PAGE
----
The National Economic and Development Authority (NEDA) ruled out giving a one-time inflation aid of P50,000 to all workers, saying the country was already providing assistance to the poorest of the poor.
Socioeconomic Secretary Arsenio Balisacan made the statement after a think tank on Tuesday blasted as patronage politics Senate President Juan Miguel Zubiri’s move to provide a P50,000 inflation assistanxe to each of the Senate’s 3,000 employees, adding that such help should be given to everyone.
Balisacan said giving everyone the same inflationary assistance treatment would be “not feasible,” citing the country’s “limited fiscal space.” He also said the government was also addressing inflation.
“It’s not feasible for everyone to be given the same treatment, because as you know, our fiscal space is very, very limited. And so, we are taking a two-pronged approach. Make sure that we are able to address where the inflation is coming from and that is what we are addressing as of now,” he said.
“(And) for those who are really affected adversely, especially the very poor and vulnerable groups, they will get the needed assistance from us,” Balisacan said.
IBON Foundation’s executive director, Sonny Africa, told ABS-CBN’s TeleRadyo that increasing the inflation allowance for the Senate’s 3,000 employees was a political choice.
He said both chambers of Congress increased their own budgets for 2023 while other programs such as the conditional cash transfer for the country’s poorest families have suffered budget cuts.
“If you want to do it, there are many ways. If you don’t, there are many excuses,” Africa said in Filipino. “While they were increasing their own budget, they slashed the budget for social assistance programs. Even the flagship 4Ps was slashed by more than P4 billion and assistance to the poor has been cut.”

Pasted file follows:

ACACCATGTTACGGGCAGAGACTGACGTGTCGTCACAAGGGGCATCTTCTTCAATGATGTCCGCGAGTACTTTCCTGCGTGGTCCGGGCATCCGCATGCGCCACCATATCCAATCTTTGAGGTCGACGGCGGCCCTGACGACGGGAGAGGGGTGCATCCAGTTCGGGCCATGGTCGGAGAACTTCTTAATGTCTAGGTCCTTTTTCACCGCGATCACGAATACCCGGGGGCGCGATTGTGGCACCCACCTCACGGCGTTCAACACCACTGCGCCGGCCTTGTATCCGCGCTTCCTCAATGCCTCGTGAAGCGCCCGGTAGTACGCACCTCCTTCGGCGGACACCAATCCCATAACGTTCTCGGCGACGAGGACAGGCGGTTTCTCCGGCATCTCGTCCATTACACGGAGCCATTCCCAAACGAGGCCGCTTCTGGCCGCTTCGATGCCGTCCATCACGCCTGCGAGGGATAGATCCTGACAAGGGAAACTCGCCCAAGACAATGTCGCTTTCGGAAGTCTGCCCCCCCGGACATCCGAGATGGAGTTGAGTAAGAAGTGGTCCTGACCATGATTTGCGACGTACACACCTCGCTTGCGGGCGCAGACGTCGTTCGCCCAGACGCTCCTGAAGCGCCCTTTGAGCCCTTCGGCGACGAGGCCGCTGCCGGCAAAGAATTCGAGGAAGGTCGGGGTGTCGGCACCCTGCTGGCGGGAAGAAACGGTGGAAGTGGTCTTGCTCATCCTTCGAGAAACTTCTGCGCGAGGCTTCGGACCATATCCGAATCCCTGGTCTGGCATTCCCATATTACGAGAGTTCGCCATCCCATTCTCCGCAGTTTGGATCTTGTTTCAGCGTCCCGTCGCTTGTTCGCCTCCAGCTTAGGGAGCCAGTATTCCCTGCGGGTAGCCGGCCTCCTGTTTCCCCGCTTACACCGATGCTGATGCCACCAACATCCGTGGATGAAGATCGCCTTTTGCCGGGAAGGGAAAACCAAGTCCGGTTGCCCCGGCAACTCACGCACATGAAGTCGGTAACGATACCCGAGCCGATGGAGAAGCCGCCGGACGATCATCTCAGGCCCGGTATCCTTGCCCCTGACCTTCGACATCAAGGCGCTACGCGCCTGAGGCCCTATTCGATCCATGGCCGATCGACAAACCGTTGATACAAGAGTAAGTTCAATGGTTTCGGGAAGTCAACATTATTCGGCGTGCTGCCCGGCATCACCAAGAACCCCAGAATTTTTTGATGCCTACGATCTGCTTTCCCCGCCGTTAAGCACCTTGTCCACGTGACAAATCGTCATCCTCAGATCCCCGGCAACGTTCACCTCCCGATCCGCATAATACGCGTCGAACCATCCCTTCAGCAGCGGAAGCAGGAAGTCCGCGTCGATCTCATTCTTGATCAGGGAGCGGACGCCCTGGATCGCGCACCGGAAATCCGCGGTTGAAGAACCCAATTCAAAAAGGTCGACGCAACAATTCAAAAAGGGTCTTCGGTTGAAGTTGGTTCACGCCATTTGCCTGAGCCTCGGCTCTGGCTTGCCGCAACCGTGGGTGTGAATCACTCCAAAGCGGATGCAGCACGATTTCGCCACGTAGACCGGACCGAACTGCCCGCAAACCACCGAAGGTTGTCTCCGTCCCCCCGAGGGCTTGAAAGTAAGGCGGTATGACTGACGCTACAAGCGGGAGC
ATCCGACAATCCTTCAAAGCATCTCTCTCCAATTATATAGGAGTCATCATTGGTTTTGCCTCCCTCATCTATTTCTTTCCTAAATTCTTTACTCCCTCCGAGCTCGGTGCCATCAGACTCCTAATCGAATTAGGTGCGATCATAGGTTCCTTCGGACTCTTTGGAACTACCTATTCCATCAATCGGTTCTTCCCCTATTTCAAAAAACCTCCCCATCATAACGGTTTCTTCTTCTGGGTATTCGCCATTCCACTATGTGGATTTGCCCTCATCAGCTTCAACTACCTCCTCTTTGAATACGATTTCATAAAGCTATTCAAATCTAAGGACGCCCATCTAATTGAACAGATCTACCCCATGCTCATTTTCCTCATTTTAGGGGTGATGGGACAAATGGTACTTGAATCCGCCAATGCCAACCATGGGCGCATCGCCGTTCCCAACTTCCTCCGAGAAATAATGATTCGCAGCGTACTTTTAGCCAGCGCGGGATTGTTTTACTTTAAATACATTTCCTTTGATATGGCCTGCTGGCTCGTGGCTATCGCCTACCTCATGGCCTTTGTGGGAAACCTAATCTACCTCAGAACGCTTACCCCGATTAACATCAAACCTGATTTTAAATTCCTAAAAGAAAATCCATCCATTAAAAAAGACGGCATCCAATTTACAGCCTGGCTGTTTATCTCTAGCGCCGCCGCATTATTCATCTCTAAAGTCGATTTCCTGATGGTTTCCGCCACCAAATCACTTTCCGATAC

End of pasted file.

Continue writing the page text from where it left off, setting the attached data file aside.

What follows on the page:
Zubiri’s announcement, he said, was “institutionalized patronage on full display” and said the larger question was not how the Senate was able to get funds for its employees, but what the government is doing to help those who lost their jobs during the extended COVID-19 lockdowns and that are still struggling to make ends meet due to rising inflation.
“The government is there for everyone. If anyone has a right to assistance, it should be because they are poor, not because they know a senator, congressman, mayor or governor. Everyone should be equal. If they are in need, give them help,” he said.
Balisacan said the government was ramping up digitalization as a way of ensuring that the limited assistance is delivered to those who are really in need.
He said the government is doing its best to help the indigent badly affected by the soaring inflation.
Balisacan nevertheless noted that the Marcos administration is considering another round of annual salary increases for government employees.
However, talk about the planned salary hike is “still premature,” he said.
He said the government is also optiistic that inflation will ease “in the coming months.”
The country’s headline inflation rate in January 2023 ticked up to 8.7 percent from 8.1 percent in December 2022, according to the recent Philippine Statistics Authority (PSA) report.
Based on the PSA report, the January 2023 inflation was mainly driven by increases in housing rentals, electricity and water rates, as well as in the prices of vegetables, milk, eggs, fruits and nuts.
On Feb. 7, President Ferdinand R. Marcos Jr. said he hoped that the drop in the prices of fuel and imported agricultural products would help tame inflation.”
Balisacan earlier said the government has identified measures to keep food price movements consistent with the government’s inflation and food security objectives, with higher agricultural productivity, food supply augmentation and energy security seen as priorities to temper upward price pressures.